New Caltech high-Q laser could speed optical communications

Feb. 24, 2014
Pasadena, CA--Research describes a new laser developed by a team at Caltech that holds the potential to increase by orders of magnitude the rate of data transmission in optical-fiber networks.

IMAGE: The new laser developed in Amnon Yariv's laboratory includes a layer of silicon, which does not absorb light--a quality important for laser purity. (Image credit: Amnon Yariv/Caltech)

Pasadena, CA--Research published in a Proceedings of the National Academy of Sciences paper entitled "High-coherence semiconductor lasers based on integral high-Q resonators in hybrid Si/III-V platforms" describes a new laser developed by a research group at Caltech that holds the potential to increase by orders of magnitude the rate of data transmission in optical-fiber networks. For light to carry the vast amounts of information--approximately 10,000 times more bandwidth than microwaves--the laser light needs to be as spectrally pure and as close to a single frequency as possible. Today's worldwide optical-fiber network is still powered by a laser known as the distributed-feedback (DFB) semiconductor laser, developed at Caltech in the mid 1970s in Amnon Yariv's research group; the new laser radically improves on these legacy DFB designs.

The old S-DFB laser consists of continuous crystalline layers of materials called III-V semiconductors--typically gallium arsenide and indium phosphide--that convert into light the applied electrical current flowing through the structure. Once generated, the light is stored within the same material. Since III-V semiconductors are also strong light absorbers--and this absorption leads to a degradation of spectral purity--the researchers sought a different solution for the new laser.

The high-coherence new laser still converts current to light using the III-V material, but in a fundamental departure from the DFB laser, it stores the light in a layer of silicon, which does not absorb light. Spatial patterning of this silicon layer--a variant of the corrugated surface of the DFB laser--causes the silicon to act as a light concentrator, pulling the newly generated light away from the light-absorbing III-V material and into the near absorption-free silicon.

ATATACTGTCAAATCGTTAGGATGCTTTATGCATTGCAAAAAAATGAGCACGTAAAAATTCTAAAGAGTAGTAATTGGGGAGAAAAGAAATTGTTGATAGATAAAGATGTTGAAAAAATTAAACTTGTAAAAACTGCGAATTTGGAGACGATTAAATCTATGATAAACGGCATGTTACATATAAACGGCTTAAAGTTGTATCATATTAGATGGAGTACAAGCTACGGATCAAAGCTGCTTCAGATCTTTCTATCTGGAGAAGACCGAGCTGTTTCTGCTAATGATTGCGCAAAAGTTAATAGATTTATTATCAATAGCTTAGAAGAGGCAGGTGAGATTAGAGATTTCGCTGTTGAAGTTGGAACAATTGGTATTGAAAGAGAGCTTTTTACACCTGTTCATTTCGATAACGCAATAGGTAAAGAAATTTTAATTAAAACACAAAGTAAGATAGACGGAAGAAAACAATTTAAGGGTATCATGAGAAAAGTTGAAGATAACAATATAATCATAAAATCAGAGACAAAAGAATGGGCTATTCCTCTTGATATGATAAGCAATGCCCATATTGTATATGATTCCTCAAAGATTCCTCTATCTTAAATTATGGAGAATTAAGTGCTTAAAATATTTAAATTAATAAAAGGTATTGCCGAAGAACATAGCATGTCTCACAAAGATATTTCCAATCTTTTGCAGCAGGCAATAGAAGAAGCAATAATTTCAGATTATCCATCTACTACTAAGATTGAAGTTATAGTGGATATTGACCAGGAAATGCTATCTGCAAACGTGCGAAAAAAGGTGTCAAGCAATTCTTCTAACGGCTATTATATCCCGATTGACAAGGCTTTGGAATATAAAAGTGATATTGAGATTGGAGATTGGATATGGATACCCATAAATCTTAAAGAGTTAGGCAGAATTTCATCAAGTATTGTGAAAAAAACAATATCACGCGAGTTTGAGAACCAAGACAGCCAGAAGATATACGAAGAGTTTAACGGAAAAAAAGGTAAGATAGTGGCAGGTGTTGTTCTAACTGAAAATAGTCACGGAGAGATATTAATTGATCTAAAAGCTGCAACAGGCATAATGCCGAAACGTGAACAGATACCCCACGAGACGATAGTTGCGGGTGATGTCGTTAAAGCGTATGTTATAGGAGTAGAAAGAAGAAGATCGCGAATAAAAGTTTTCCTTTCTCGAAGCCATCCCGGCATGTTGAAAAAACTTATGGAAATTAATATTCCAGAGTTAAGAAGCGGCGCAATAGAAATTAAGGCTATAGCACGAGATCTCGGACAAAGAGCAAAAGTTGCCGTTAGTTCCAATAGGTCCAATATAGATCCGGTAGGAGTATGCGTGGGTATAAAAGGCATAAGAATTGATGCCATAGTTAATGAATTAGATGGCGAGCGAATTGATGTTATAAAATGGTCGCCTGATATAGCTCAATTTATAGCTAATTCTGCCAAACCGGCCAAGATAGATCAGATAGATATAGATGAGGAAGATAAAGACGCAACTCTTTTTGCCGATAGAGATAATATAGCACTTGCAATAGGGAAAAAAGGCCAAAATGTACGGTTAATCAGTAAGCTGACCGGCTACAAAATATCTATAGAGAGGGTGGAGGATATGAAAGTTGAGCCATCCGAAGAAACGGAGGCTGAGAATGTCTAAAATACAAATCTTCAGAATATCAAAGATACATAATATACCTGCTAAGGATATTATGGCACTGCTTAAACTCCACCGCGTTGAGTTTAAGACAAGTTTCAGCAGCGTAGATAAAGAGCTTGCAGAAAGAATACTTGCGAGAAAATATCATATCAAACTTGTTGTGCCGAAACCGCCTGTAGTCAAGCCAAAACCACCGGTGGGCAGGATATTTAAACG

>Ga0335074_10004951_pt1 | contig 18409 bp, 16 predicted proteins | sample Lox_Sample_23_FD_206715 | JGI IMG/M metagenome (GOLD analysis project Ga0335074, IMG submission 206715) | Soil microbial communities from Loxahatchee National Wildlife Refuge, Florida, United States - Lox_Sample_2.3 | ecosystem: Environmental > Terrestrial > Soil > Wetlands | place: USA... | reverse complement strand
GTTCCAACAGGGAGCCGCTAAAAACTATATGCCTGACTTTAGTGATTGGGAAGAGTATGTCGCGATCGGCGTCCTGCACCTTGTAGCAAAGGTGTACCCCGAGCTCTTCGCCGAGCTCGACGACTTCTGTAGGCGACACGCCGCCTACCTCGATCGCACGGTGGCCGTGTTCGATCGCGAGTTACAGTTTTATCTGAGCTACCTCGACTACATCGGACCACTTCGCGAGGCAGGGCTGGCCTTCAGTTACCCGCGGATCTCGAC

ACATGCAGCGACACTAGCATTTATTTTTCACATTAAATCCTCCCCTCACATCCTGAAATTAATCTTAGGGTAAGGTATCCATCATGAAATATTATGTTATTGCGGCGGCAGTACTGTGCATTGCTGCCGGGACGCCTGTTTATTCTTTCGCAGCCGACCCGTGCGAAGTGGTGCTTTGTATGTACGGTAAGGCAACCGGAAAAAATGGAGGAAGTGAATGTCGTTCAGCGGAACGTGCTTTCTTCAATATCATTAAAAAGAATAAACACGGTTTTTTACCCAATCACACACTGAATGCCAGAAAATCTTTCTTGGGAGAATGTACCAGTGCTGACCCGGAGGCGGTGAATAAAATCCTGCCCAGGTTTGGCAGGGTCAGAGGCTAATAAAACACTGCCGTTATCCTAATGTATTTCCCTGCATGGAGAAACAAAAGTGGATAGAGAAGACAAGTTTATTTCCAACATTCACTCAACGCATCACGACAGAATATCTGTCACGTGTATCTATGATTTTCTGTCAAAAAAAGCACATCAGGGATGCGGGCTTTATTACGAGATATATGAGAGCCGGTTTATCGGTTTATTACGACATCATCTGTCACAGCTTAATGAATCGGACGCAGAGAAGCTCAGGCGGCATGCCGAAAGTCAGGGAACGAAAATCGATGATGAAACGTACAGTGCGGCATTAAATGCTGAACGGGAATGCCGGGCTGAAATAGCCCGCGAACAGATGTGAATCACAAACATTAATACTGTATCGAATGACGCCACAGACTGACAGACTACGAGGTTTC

This newly achieved high spectral purity--a 20 times narrower range of frequencies than possible with the DFB laser--could be especially important for the future of fiber-optic communications. Originally, laser beams in optical fibers carried information in pulses of light; data signals were impressed on the beam by rapidly turning the laser on and off, and the resulting light pulses were carried through the optical fibers. However, to meet the increasing demand for bandwidth, communications system engineers are now adopting a new method of impressing the data on laser beams that no longer requires this "on-off" technique. This method is called coherent phase communication.

In coherent phase communications, the data resides in small delays in the arrival time of the waves; the delays--a tiny fraction (10-16) of a second in duration--can then accurately relay the information even over thousands of miles. The digital electronic bits carrying video, data, or other information are converted at the laser into these small delays in the otherwise rock-steady light wave. But the number of possible delays, and thus the data-carrying capacity of the channel, is fundamentally limited by the degree of spectral purity of the laser beam. This purity can never be absolute--a limitation of the laws of physics--but with the new laser, Yariv and his team have tried to come as close to absolute purity as is possible.

SOURCE: Caltech;

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